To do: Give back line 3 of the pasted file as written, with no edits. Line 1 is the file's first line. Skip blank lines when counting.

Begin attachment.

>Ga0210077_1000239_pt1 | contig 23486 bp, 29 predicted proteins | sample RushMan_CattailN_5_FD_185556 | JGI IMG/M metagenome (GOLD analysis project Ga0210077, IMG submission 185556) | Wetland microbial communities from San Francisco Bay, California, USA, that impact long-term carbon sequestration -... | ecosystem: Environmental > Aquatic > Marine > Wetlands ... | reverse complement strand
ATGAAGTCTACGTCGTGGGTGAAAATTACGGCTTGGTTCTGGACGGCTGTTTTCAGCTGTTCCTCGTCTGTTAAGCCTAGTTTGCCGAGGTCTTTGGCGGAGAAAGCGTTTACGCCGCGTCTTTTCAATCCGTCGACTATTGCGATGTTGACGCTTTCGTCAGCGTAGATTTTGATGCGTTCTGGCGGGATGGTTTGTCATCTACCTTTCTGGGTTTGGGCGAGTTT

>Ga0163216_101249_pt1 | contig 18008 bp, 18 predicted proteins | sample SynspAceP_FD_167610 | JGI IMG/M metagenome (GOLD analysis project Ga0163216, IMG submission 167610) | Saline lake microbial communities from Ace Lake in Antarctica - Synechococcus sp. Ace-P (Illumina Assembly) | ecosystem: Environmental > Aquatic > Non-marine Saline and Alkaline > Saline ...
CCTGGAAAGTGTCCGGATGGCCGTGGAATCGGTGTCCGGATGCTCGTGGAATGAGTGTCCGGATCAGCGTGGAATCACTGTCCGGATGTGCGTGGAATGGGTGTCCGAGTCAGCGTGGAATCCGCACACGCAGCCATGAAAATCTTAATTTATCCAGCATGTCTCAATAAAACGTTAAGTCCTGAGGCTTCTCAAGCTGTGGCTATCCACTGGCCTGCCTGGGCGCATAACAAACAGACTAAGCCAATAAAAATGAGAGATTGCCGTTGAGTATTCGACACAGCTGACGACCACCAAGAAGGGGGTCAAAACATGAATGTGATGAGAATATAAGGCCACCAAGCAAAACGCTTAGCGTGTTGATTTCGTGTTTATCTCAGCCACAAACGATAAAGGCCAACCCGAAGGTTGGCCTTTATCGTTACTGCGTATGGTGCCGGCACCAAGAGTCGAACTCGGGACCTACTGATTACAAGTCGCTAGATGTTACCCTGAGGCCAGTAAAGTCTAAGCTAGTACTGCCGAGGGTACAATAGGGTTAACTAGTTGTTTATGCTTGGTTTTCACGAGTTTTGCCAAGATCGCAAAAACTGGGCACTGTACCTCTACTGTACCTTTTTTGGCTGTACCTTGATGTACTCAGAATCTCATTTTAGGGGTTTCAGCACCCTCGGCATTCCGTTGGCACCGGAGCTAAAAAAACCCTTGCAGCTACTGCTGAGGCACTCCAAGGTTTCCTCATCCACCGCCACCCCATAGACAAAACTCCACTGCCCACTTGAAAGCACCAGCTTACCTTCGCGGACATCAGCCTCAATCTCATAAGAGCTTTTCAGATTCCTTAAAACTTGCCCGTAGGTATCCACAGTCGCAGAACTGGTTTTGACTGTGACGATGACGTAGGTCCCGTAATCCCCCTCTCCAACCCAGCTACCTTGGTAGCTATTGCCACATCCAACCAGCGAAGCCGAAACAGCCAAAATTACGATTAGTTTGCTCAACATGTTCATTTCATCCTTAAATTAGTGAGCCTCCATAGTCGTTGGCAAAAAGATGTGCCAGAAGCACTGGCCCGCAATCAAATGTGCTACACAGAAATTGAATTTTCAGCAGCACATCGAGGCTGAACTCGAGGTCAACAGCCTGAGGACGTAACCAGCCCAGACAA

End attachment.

>Ga0163216_101249_pt1 | contig 18008 bp, 18 predicted proteins | sample SynspAceP_FD_167610 | JGI IMG/M metagenome (GOLD analysis project Ga0163216, IMG submission 167610) | Saline lake microbial communities from Ace Lake in Antarctica - Synechococcus sp. Ace-P (Illumina Assembly) | ecosystem: Environmental > Aquatic > Non-marine Saline and Alkaline > Saline ...